A true winner was the nearly confectionary Amaretto Chicken ($14.95), a Panko-dusted plump chicken breast sitting in a succulent pool of an Amaretto and mushroom-dense sauce, served beside a little mountain of creamy, satisfying garlic mashed potatoes and vivid-green grilled asparagus. The ubiquitous Pan Seared Salmon ($14.95) here is finished with a wasabi-spiked crème fraiche, delicate lamb’s lettuce drizzled in chive oil, and the option of either mashed potatoes or rice on the side.
Baked Haddock ($15.95) is also dressed up with a nice culinary flourish: a rich crab stuffing pulled together with a shot of coconut milk. The dish is also served with mashed potatoes and seasonal vegetables. Homey and satisfying risotto ($10.50) is also a dinner option. The rice is fried briefly in oil before being cooked in broth, herbs, and spices. In this rendition, spinach and shiitake mushrooms are added. A boneless, pan-seared duck breast can also be added atop the rich risotto ($14.95).
Another intriguing dish which blends sweetness and saltiness satisfyingly is the Center Cut Pork Loin ($14.95), its edges crusted over with a brown sugar-balsamic rub, arriving at the table in a tempting little pool of sauce dense with red currants; beside it sits mashed sweet potatoes and a seasonal vegetable offering.
There is a limited, but decadent, selection of five desserts, although the generous portions of dinner might necessitate taking some of them home with you. The Lemon Mousse cake is dense with lemon essence, ethereal mousse pushed in between yellow sponge cake, all topped with a lemon jelly and indulgent butter cream ($5.00). Cheesecake, always rich, here is pushed over the edge by a draping of chocolate mousse over a rich, New York-style wedge, all covered with a semi-sweet dark chocolate ($5.00). The confectionary star here might well be the Individual Chocolate Lava Cake ($8.00), a tantalizing, warm, and slightly-molten chunk of dense chocolate cake, sitting in a little pool of rich blackberry sauce and topped with whipped cream.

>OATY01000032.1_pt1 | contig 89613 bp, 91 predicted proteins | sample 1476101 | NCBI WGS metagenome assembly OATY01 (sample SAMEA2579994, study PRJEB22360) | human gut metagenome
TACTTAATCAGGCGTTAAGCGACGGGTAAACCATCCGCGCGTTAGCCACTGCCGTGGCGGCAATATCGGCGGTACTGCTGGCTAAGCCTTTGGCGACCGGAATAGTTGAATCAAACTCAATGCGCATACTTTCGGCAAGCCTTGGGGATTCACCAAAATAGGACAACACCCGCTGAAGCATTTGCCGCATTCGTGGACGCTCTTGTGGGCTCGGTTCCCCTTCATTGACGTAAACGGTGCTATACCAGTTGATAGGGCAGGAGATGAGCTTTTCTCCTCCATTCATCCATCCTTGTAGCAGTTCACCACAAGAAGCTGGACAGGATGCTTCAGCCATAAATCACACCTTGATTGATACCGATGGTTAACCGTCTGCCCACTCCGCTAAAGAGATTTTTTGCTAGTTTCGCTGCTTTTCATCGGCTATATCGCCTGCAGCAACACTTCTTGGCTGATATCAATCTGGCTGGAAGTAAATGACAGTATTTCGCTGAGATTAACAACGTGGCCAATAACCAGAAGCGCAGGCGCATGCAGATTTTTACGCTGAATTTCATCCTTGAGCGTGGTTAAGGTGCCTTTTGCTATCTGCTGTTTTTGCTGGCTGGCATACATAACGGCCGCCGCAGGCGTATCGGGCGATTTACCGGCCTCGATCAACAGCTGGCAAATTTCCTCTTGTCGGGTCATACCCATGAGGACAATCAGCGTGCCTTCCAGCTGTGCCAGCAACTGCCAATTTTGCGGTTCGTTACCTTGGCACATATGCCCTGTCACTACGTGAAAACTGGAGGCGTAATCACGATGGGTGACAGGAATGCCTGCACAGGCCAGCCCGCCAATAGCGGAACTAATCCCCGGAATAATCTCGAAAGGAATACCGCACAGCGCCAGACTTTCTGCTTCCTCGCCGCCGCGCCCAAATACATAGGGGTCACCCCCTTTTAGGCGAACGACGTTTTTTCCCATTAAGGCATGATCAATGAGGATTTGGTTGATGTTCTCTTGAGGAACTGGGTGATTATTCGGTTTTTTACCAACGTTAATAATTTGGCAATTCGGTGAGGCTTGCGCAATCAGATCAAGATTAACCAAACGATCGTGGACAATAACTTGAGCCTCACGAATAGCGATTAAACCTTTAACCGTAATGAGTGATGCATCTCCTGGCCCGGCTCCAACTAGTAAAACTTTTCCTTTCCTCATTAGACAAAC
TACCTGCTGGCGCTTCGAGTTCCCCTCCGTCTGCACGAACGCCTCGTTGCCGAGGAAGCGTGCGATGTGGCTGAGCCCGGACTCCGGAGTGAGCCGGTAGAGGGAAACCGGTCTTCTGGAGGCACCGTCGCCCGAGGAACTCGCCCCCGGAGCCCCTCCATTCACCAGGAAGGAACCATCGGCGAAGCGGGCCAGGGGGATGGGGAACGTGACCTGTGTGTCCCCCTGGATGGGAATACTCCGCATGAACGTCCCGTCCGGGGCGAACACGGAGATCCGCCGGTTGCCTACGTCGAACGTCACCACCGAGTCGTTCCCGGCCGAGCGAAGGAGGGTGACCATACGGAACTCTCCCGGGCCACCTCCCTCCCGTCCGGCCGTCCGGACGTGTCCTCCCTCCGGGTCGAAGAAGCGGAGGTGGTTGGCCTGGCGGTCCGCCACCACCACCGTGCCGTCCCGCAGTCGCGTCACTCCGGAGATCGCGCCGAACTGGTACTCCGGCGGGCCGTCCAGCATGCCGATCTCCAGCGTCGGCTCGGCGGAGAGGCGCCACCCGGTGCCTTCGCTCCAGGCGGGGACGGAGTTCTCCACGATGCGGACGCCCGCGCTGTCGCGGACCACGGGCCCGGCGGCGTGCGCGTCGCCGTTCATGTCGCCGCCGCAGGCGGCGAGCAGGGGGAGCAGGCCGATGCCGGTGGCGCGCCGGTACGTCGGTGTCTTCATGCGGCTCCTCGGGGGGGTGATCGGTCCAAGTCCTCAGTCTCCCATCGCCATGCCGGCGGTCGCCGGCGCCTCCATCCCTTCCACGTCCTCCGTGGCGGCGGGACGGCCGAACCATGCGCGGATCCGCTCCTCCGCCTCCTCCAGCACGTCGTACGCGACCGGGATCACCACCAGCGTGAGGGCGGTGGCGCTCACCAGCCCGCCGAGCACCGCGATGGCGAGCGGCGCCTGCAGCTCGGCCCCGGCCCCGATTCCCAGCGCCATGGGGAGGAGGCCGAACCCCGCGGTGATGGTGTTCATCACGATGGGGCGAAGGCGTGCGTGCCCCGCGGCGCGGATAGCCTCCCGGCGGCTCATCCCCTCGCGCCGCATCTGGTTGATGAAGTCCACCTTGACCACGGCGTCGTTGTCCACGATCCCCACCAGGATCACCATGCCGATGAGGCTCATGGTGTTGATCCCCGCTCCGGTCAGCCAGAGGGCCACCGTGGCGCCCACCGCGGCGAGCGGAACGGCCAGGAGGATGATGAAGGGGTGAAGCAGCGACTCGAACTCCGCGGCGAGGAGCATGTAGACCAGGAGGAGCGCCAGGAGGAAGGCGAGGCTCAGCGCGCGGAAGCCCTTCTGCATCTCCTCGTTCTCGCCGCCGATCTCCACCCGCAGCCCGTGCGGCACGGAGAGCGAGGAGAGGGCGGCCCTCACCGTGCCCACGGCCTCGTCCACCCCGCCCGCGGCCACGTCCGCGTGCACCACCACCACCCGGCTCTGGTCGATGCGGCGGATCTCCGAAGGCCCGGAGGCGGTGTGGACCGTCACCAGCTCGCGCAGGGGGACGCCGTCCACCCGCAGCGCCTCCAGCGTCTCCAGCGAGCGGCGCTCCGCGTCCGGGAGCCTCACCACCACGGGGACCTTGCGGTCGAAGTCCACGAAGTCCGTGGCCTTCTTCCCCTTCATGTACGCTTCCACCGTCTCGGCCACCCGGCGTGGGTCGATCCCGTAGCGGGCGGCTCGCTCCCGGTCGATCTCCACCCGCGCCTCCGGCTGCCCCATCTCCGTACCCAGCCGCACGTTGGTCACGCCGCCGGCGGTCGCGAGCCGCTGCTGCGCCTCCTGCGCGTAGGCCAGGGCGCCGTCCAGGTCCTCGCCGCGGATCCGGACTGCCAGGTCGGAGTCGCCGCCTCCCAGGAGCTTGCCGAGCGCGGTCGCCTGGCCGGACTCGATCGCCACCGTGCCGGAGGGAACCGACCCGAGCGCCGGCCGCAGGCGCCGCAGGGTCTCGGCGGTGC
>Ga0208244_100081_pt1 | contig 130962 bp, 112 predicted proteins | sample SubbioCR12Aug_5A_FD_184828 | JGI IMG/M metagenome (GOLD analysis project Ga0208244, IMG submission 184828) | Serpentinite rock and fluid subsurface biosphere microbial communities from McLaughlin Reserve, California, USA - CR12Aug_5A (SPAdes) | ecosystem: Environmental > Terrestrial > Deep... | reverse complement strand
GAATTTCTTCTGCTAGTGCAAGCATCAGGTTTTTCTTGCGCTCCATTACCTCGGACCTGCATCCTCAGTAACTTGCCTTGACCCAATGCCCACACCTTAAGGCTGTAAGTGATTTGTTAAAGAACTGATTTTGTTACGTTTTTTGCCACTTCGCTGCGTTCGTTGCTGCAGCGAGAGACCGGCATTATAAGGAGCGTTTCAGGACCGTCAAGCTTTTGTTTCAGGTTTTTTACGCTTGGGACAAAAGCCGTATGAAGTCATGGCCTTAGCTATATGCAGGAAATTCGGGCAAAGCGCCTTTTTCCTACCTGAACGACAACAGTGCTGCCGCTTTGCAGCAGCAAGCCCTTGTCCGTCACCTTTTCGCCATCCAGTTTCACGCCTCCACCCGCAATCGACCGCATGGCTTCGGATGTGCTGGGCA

Jimmy’s is also open for lunch Mondays through Saturdays, and offers its soups, chowder, and sandwiches, such as Grilled Chicken with herb mayonnaise ($6.50), Grilled Eggplant with roasted red peppers, Calamata olives, and feta cheese ($7.50), Tuna Melt with avocado and tomato ($8.50), or Prosciutto Mozzarella with red pepper, onion, and pesto ($8.50). Wraps, burgers (both conventional and turkey), and quesadillas are also served at lunchtime.
This is the kind of place that locals know and love because they look forward to familiar meals and welcoming service. Jimmy says he makes a point of hiring young wait staff from the neighborhood and Wellesley schools so both they—and the customers—feel the neighborhood connection through the experience. They become a virtual family for him, especially since the restaurant business, as everyone knows, demands a complete commitment of time and energy. “There has to be a passion for this,” Jimmy says, “and you have to have a burning in your gut for the hospitality industry and be prepared to start your own thing and work 100 hours a week to make it work.” Clearly, that time and effort here is “making it work,” just as Jimmy had hoped from the beginning.